Southern Nights

Was it possible for a person to be in an insipid mood? Well, that’s where I am today.

The battle of the household budget is not going to interest anyone. Even though, I’d like to discuss the ever-increasing price of dog treats with you.

Today, everything is overshadowed by the passing of Glen Campbell. It’s fitting that “Southern Nights” plays on in my head–after hearing it on the radio.

I was a Glen Campbell fan.  Being a Vietnam-era vet, the song “Galveston,” with its lyrics about homesickness, spoke to me at the time.

Thanks to the man from Delight, Arkansas who gave us memories of warm Southern nights.

Words & Music By C. Berry

Growing up, like most teens, I took for granted local music legends–Chuck Berry, Ike and Tina Turner, Miles Davis.  Didn’t every city have their own musical treasures?

Miles Davis trumpeted jazz and was kind of blue

The area wasn’t always kind to him in return

Ike and Tina Turner Revue–somewhere every weekend

The mountain was high and the valley so low

On vinyl records by The Beach Boys, Beatles, Rolling Stones

Many other artists borr0wed fame freely

Chuck Berry gave back tenfold

Early in the morning, he gave warning

Don’t step on my blue suede shoes

Words and music by C. Berry

After all these years

We’re still Reelin’ and a Rockin’

Mother Road

Brick-paved section of Rt. 66, near Auburn, Illinois.  Exploring by-ways, old links to the past are a passions of mine.

North Broad Street, became Rt. 66, as it left the city limits.  The pavement was narrow–one car had to drop off on the shoulder to pass.  A highway designed for the Model T Ford era.  Cars got bigger, faster, motorists demanded better highways.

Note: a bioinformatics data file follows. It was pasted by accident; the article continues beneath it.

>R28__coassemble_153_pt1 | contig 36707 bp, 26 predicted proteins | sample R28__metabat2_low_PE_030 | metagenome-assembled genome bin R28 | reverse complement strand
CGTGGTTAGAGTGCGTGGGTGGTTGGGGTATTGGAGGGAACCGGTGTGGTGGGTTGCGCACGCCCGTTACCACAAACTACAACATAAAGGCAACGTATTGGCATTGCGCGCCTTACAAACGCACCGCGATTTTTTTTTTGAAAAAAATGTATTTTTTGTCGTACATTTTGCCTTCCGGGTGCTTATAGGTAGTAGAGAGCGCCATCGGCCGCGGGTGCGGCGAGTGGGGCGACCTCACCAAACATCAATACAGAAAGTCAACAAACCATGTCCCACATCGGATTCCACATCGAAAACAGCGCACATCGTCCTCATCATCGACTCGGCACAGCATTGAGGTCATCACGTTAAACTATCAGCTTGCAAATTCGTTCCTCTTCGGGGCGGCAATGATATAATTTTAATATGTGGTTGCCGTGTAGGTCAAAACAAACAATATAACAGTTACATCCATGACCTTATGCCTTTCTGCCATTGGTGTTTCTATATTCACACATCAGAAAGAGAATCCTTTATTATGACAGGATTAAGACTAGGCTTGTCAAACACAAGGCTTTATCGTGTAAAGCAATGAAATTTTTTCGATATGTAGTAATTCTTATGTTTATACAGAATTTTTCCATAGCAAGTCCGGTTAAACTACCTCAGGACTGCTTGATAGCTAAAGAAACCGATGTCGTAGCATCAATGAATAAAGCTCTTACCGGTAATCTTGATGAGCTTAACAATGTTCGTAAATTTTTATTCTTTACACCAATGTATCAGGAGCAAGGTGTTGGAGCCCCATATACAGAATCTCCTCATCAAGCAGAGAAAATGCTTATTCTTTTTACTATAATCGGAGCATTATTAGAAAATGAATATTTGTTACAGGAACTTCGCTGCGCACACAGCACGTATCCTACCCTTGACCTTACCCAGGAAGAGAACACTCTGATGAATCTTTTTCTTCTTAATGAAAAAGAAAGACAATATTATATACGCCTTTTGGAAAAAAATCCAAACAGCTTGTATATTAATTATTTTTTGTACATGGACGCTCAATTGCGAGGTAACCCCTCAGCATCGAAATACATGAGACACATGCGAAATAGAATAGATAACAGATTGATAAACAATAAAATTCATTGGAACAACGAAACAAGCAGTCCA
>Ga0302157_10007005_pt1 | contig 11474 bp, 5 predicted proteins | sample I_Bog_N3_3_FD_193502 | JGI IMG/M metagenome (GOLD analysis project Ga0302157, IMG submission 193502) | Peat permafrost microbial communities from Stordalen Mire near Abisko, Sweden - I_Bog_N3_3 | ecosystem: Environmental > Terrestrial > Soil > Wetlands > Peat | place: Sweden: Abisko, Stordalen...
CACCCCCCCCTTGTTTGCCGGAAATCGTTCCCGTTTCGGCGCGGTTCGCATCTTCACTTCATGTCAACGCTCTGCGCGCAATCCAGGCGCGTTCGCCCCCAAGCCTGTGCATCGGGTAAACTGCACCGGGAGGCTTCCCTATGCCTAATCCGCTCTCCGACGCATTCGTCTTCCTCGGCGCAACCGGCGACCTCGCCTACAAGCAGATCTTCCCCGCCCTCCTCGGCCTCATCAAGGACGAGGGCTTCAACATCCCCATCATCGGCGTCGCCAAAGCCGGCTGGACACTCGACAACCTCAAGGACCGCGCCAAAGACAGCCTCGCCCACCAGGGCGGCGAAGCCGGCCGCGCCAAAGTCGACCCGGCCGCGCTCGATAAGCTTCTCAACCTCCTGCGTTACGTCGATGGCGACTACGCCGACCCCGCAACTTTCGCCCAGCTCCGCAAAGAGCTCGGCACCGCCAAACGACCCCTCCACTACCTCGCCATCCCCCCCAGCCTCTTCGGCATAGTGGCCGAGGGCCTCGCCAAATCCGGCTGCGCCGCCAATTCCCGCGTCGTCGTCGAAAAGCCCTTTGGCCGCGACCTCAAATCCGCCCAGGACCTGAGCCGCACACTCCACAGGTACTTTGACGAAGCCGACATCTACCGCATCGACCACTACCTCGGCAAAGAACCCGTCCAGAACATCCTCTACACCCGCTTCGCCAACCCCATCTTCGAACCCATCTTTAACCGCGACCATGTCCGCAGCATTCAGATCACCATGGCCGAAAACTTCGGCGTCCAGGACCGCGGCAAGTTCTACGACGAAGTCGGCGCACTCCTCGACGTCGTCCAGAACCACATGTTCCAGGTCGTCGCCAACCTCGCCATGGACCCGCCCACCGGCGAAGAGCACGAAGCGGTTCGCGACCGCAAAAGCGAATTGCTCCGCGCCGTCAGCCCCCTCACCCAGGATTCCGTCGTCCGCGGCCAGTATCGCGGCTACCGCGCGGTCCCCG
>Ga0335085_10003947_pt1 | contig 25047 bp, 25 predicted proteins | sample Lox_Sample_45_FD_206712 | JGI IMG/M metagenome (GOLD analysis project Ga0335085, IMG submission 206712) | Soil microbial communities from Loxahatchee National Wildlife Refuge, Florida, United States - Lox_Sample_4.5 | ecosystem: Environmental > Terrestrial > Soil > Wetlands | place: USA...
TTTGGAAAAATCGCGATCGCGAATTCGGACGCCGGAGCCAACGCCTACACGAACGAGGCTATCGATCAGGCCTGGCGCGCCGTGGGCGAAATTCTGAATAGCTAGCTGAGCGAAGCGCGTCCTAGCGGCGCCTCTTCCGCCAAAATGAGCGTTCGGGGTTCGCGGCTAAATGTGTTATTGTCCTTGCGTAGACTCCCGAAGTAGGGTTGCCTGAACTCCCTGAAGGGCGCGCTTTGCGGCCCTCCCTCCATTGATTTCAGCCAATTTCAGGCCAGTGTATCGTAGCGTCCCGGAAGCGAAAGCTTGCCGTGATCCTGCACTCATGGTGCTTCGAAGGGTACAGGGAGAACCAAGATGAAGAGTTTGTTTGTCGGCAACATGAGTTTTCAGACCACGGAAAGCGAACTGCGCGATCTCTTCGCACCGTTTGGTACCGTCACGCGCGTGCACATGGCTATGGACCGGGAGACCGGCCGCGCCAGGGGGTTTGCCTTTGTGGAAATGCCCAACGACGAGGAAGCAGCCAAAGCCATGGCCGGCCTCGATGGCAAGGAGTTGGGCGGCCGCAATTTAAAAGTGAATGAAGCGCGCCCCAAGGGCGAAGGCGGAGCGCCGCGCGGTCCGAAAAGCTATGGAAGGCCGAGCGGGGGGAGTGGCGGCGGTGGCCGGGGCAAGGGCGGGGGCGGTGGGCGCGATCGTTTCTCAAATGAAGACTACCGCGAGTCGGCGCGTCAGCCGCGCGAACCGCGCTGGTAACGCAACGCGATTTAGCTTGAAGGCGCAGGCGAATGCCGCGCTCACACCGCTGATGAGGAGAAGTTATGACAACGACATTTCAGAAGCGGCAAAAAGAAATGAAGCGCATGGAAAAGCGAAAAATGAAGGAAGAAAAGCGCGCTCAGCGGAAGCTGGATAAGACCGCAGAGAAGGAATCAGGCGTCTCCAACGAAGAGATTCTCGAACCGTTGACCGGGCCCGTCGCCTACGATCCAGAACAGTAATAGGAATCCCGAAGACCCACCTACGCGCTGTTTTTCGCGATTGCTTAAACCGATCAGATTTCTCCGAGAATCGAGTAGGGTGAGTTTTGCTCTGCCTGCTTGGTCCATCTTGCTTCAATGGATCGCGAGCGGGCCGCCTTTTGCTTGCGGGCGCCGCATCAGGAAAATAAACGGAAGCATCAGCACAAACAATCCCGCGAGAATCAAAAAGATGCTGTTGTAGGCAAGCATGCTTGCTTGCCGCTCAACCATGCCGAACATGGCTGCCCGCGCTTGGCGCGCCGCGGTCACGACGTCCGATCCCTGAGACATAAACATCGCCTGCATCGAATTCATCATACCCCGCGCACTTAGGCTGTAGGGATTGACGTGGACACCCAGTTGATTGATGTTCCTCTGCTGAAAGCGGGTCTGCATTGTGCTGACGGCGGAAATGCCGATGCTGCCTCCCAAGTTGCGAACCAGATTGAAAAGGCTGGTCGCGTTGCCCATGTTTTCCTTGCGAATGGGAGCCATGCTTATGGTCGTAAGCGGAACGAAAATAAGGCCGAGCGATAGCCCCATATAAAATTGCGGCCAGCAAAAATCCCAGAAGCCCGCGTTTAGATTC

The 1926–1930 alignment of the Mother Road wound through the central part of the county where I grew up.  Parts of it were narrow–seemed to follow property lines.  Two boys–who shall remain nameless, enjoyed driving to Springfield around the ninety degree corners in their fifties-era, Corvette sports car.  They weren’t the Rt. 66 television show guys–but tried to act like it.

Hope I’m alive and in good health in 2026 to enjoy  the Rt. 66 centennial celebration.  There’s pending legislation to fund the celebration–“The Route 66 Centennial Commission Act”–HR 66, sponsored by Rodney Davis, Rep. from Illinois.  The purpose is to preserve what’s left of the old highway.  The expressway, and later alignments bypassed most of the county–except for a little bit of the southeast corner.

–Image, Jim Grey, https://www.hemmings.com/newsletter/–

 

 

Desolation Roads

Small town values

Houses with

Plastic covered

Drafty windows

Temporary fixes

To quell winter’s cold

Strange-named burbs

Far away from fake tans

Full of people

With weathered

Wrinkled skin

Happy for a while

Till the pendulum swung

Nothing better came along

They either moved on or stayed

A story already told

Along desolation roads

 

War Comes to Middle America

A hometown Life magazine picture taken in the summer of 1942 by legendary photographer Alfred Eisenstadt.  Loehr Drug Store, Brown Shoe Store, and the St. George Hotel were still there when I grew up.  The shoe store had a fluoroscope–later outlawed as being unsafe.  The courthouse in the background looks the same today.  Parking is less chaotic today.  Traffic flows in a circle around the town square–which is to the right.  This was along the first routing of US Hwy. 66.